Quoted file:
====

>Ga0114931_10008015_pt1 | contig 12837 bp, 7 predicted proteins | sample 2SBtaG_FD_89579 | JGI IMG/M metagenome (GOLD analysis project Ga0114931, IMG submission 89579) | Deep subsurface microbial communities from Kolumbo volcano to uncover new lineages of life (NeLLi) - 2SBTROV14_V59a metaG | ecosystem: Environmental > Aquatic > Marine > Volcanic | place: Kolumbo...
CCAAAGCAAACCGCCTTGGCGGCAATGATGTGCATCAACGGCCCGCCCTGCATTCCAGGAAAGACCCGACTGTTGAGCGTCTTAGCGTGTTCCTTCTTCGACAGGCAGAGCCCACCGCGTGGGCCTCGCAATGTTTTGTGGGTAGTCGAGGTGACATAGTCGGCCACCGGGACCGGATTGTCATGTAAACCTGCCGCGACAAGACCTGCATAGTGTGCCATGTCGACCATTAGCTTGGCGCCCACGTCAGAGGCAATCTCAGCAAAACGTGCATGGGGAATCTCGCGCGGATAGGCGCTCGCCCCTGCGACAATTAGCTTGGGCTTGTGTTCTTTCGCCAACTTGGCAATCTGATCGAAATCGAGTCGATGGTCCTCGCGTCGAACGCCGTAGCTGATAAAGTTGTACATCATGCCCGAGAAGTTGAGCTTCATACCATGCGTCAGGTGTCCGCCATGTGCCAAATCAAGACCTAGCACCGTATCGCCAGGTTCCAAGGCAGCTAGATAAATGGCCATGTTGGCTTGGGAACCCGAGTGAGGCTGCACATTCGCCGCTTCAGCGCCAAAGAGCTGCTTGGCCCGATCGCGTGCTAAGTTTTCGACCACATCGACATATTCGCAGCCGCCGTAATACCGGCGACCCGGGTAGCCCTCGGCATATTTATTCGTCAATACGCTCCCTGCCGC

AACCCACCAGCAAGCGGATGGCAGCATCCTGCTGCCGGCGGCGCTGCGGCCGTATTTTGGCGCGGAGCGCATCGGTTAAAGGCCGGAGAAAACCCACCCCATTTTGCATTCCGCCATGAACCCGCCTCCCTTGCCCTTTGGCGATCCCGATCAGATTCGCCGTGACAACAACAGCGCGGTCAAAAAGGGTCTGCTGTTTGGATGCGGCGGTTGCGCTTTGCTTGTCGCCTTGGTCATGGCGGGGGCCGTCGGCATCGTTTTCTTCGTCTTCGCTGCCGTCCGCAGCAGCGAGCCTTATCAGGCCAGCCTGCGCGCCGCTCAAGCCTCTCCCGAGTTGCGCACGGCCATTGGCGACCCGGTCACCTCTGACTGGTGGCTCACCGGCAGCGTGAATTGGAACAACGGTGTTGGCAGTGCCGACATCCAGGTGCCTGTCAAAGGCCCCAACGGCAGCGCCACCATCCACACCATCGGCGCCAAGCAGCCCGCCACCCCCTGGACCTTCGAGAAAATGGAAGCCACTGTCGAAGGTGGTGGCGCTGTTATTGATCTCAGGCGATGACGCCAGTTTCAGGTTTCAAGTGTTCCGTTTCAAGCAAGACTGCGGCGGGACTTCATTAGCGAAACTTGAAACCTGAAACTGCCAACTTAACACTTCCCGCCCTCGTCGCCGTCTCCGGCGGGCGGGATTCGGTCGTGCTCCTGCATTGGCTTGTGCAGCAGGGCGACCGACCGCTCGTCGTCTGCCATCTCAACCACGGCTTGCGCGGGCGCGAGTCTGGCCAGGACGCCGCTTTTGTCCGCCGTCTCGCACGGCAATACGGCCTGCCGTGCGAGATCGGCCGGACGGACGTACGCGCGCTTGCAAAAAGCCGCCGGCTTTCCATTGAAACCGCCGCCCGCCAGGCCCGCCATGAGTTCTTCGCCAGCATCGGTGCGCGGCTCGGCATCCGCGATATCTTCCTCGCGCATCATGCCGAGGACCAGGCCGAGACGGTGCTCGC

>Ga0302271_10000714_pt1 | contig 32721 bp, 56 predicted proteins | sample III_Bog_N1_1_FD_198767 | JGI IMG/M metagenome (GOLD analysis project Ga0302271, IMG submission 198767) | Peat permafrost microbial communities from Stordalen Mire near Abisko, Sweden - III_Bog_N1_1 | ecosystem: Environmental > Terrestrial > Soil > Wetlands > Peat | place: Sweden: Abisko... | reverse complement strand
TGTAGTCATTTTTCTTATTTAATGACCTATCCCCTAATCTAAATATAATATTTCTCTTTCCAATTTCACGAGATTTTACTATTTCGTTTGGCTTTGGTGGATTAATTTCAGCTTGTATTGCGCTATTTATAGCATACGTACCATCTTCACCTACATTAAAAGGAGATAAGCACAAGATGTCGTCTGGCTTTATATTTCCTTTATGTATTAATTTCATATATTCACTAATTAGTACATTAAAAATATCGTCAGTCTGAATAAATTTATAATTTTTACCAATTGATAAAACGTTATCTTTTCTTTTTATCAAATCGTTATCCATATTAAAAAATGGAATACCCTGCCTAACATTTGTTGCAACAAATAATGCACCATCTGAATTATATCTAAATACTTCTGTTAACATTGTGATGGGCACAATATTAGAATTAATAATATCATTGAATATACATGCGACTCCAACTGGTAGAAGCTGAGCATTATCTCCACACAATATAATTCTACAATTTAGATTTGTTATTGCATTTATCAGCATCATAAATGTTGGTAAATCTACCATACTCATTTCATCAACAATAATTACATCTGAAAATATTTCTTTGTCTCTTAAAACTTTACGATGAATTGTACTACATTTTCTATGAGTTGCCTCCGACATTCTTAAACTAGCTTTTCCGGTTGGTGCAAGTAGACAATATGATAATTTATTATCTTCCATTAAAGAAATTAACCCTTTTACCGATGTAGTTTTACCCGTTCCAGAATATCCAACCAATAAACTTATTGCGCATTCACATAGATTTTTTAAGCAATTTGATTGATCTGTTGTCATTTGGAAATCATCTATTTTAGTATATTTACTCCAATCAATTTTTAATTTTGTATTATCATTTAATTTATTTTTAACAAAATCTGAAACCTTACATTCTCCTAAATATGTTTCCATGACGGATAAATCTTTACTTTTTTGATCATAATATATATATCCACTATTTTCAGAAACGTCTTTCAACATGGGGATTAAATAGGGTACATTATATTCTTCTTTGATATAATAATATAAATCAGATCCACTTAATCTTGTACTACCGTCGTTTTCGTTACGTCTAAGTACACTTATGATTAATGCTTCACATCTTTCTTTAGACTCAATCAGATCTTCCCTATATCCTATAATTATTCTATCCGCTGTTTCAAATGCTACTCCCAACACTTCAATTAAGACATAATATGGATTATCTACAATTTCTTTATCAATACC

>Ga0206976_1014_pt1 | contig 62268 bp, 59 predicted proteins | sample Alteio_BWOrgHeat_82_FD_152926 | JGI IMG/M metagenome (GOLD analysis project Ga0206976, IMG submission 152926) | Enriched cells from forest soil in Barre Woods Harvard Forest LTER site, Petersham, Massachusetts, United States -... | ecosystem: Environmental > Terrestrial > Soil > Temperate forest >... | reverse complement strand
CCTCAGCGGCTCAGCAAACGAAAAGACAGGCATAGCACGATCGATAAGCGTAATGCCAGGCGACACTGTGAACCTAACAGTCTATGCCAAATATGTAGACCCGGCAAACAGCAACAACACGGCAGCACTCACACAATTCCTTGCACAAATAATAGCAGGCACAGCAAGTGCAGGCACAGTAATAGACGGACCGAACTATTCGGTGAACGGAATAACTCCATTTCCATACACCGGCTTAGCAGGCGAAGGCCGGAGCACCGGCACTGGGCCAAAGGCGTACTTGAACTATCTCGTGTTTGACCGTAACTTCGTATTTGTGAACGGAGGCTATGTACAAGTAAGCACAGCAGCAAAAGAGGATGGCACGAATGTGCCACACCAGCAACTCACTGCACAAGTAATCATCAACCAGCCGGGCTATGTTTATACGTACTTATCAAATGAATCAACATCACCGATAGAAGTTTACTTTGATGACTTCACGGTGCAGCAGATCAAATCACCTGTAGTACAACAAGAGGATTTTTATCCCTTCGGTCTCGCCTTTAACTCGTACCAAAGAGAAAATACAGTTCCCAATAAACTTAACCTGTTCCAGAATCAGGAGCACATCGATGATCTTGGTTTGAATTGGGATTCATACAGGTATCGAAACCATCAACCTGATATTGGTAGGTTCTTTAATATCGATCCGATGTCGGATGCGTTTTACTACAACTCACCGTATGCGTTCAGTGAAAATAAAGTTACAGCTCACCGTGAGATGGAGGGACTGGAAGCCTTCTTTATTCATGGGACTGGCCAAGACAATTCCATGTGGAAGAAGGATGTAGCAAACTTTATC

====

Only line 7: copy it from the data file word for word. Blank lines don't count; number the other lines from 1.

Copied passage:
CCTCAGCGGCTCAGCAAACGAAAAGACAGGCATAGCACGATCGATAAGCGTAATGCCAGGCGACACTGTGAACCTAACAGTCTATGCCAAATATGTAGACCCGGCAAACAGCAACAACACGGCAGCACTCACACAATTCCTTGCACAAATAATAGCAGGCACAGCAAGTGCAGGCACAGTAATAGACGGACCGAACTATTCGGTGAACGGAATAACTCCATTTCCATACACCGGCTTAGCAGGCGAAGGCCGGAGCACCGGCACTGGGCCAAAGGCGTACTTGAACTATCTCGTGTTTGACCGTAACTTCGTATTTGTGAACGGAGGCTATGTACAAGTAAGCACAGCAGCAAAAGAGGATGGCACGAATGTGCCACACCAGCAACTCACTGCACAAGTAATCATCAACCAGCCGGGCTATGTTTATACGTACTTATCAAATGAATCAACATCACCGATAGAAGTTTACTTTGATGACTTCACGGTGCAGCAGATCAAATCACCTGTAGTACAACAAGAGGATTTTTATCCCTTCGGTCTCGCCTTTAACTCGTACCAAAGAGAAAATACAGTTCCCAATAAACTTAACCTGTTCCAGAATCAGGAGCACATCGATGATCTTGGTTTGAATTGGGATTCATACAGGTATCGAAACCATCAACCTGATATTGGTAGGTTCTTTAATATCGATCCGATGTCGGATGCGTTTTACTACAACTCACCGTATGCGTTCAGTGAAAATAAAGTTACAGCTCACCGTGAGATGGAGGGACTGGAAGCCTTCTTTATTCATGGGACTGGCCAAGACAATTCCATGTGGAAGAAGGATGTAGCAAACTTTATC